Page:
By Charlie M.
The Seventies were lucky to have Donald Sutherland. A quick look at his filmography suggests that whatever genre you’re interested in, there’s an iconic ’70s film with Sutherland at the heart of it. From comedy to sci-fi, from horror to war movie, like a human landmark, you can use him to orientate yourself around cult films of the era. His charisma is, in part, due to the fact there’s no other actor who looks quite like him—he’s magnetically sexy rather than conventionally attractive. More brutally, film director Fellini described him as “a sperm-filled waxwork with the eyes of a masturbator.”
Fellini’s somewhat unflattering description was actually given to justify the casting of Sutherland as Casanova in the eponymous film. For modern audiences, used to happy endings and uncomplicated couplings, this surrealist take on the Venetian lover may be disturbing. The jerky, gothic direction and sumptuous costumes make everything feel grotesque, over the top—the characters are caricatures. Yet Sutherland is able to tread the line between explicit action and implied detachment; the more his character indulges in hedonism, the more poignant his lack of corresponding feeling seems. Portraying the famous seducer as a man unable to experience emotion fully, and unappreciated for his intellectual achievements is a twist that works well, but does not lead to the proverbial happy ending. Watching Casanova, you expect (and, perhaps hope) for an erotic thrill; you leave feeling unnerved by the coldness at the heart of it.
If your nerves need further jangling, look no further than one of the greatest science fiction films, Invasion of the Body Snatchers. For the bereft minority who have managed to avoid this classic, it is pretty much what it says on the tin: gelatinous aliens take over human bodies in a bid to control the earth. Sutherland, a long-suffering health inspector, juggles paperwork, domination-driven extraterrestrials, and a hideous macintosh with remarkable grace before delivering the film’s final shrieking twist—the celluloid equivalent of being dropped into liquid nitrogen as someone extracts your intestines through your ribcage. If you feel a little under-stimulated in life, or are unhappy about the location of some primary organs, click here to watch Sutherland bring a whole new dimension to podcasting.
Given the iconic status of Don’t Look Now, it’s remarkable is that it to has remained free from remakes—perhaps because the lead performances are so strong it seems unlikely the story would survive without them. The death of their daughter brings John (Sutherland) and Laura (Julie Christie) to Venice, where an unsettling combination of grief, mystery, and psychic edginess plays out amongst the backdrop of the city. Venice is such dark, vital presence in the film—almost alive itself—that a balancing intensity from the actors is crucial. Watching scenes from a marriage, experiencing the complicated emotional fallout of bereavement—the execution is so raw that it’s an uncomfortable ride through an outstanding film.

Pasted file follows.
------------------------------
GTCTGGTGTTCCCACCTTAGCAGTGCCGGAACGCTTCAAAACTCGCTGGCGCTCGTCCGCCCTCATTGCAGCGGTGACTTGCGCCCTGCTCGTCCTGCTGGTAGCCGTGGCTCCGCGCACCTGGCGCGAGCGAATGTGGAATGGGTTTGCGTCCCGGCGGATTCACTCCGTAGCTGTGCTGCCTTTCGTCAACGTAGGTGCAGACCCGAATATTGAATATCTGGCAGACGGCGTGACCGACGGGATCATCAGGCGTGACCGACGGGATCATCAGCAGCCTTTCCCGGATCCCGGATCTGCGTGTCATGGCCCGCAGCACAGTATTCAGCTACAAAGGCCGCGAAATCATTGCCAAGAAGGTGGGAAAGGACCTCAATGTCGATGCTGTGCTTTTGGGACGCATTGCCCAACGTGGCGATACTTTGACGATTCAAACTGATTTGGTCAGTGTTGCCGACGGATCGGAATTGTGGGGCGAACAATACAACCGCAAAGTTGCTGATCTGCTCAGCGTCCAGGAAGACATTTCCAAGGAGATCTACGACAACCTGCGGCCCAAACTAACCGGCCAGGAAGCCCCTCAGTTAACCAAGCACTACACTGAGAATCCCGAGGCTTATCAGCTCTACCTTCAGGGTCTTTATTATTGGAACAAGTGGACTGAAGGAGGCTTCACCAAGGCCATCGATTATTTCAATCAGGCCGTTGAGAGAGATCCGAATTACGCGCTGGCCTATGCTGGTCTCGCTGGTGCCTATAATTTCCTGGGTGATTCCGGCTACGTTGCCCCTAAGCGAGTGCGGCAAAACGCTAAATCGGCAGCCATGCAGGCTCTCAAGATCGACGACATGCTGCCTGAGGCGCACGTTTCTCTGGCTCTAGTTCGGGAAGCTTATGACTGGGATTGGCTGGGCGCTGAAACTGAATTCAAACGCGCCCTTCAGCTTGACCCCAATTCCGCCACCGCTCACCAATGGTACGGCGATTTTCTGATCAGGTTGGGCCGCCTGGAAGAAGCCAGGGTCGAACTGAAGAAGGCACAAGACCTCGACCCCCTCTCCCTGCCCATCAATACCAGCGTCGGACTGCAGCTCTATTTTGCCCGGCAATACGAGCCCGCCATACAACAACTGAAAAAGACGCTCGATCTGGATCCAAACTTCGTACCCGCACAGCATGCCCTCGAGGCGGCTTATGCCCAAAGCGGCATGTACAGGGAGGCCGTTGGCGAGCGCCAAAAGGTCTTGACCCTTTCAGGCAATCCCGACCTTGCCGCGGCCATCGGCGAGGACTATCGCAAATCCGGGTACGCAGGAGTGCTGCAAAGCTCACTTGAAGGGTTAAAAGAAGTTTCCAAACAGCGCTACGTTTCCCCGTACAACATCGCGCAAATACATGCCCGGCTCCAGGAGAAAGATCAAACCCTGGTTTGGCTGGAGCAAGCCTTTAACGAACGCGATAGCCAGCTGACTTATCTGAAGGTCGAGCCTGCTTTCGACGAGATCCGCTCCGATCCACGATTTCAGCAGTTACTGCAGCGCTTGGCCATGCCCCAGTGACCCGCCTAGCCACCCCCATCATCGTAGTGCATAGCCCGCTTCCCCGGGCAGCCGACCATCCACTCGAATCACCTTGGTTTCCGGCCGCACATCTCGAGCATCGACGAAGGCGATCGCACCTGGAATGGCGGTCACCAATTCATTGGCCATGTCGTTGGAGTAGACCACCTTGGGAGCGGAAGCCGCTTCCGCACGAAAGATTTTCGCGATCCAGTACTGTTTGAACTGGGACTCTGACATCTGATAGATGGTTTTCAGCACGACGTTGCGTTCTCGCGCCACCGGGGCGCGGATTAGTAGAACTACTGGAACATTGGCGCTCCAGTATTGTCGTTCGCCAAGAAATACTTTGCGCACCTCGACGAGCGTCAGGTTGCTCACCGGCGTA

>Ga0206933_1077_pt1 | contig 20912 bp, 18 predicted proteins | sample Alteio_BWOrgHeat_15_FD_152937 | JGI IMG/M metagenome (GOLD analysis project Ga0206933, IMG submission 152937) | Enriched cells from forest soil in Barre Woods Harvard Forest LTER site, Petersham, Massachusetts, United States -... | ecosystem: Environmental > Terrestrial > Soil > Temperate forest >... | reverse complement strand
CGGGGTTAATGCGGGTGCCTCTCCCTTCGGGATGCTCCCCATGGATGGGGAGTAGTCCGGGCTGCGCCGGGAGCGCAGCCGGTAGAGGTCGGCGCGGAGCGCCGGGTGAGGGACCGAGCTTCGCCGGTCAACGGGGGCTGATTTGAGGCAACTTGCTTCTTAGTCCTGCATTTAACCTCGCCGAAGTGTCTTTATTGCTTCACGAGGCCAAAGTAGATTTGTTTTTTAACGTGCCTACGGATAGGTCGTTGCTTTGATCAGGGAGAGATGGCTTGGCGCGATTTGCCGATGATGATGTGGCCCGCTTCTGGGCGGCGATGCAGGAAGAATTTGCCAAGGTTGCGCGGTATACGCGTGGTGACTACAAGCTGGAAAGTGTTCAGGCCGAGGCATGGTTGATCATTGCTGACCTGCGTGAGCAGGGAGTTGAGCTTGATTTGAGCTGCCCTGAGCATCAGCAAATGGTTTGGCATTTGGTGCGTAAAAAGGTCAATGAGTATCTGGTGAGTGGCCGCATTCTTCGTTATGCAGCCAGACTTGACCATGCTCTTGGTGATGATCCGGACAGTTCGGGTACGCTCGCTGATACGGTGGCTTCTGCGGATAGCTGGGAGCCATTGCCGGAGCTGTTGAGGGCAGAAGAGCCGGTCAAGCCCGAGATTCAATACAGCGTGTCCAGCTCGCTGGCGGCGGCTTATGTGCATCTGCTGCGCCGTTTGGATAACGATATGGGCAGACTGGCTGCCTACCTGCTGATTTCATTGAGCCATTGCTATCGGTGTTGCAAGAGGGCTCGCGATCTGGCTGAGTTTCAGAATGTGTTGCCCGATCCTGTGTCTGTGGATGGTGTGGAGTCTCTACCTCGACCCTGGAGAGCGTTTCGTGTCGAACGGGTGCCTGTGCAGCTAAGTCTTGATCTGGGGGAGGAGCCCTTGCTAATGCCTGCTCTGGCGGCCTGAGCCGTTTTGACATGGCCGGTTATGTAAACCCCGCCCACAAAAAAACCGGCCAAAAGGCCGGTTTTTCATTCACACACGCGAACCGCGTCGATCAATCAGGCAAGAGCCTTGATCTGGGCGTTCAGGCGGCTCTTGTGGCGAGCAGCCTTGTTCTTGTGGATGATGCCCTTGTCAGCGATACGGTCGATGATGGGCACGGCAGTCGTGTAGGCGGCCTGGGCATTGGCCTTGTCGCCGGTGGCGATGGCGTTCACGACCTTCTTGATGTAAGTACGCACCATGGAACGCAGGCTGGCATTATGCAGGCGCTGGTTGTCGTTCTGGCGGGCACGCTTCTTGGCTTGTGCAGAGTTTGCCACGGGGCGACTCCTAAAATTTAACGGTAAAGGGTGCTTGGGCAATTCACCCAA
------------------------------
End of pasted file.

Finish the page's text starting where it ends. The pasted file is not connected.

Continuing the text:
It’s this intimacy by proxy that gives the film much of its power, and controversy; nearly 40 years later, there’s still debate about whether the sex scenes were “real.” Sutherland himself denies this, claiming the scene’s impact relied on good editing and the fact that, as he puts it, “audiences remember their own lovemaking.” A gothic combination of the occult and the psychology of loss, Don’t Look Now has been rightly voted one of the UK’s greatest films (British Film Institute survey).
When it comes to war films, the seventies-Sutherland combination produced three classics: Kelly’s Heroes, M*A*S*H, and The Eagle Has Landed. It’s notable that the first two of these include a hefty dose of black comedy. In particular, the role of Hawkeye shows Sutherland at his louche, depraved best, illustrating that irreverence may be the only sane response in the context of a horrific war. More lascivious than Casanova, Hawkeye’s lecherous, inebriated charm is balanced by his prowess as a surgeon.
Oscillating between fratboy pranks and reuniting body parts, Sutherland does as much with an eyebrow as he does with the script. It’s strangely difficult to quote M*A*S*H or recount some of the film’s funnier moments; the context and the delivery seem integral to its humor. Despite differences between the actor and director Altman, M*A*S*H nevertheless provided an opportunity for Sutherland to rise to fame and fortune, paving the way for later success.
It’s a tribute to his acting abilities that Donald Sutherland is equally convincing whether fending off soldiers or aliens. As a subversive army surgeon, a tender husband, a pod person, or an emotionally challenged Lothario, his range between films is as impressive as his range within them. My choice of top watches only scrapes the tip of the iceberg, and although the seventies owe Donald Sutherland a debt of unparalleled gratitude, it’s clear that his contribution is far from finished. In the words of the man himself: I’m going to be working until I’m helping them with the shovel.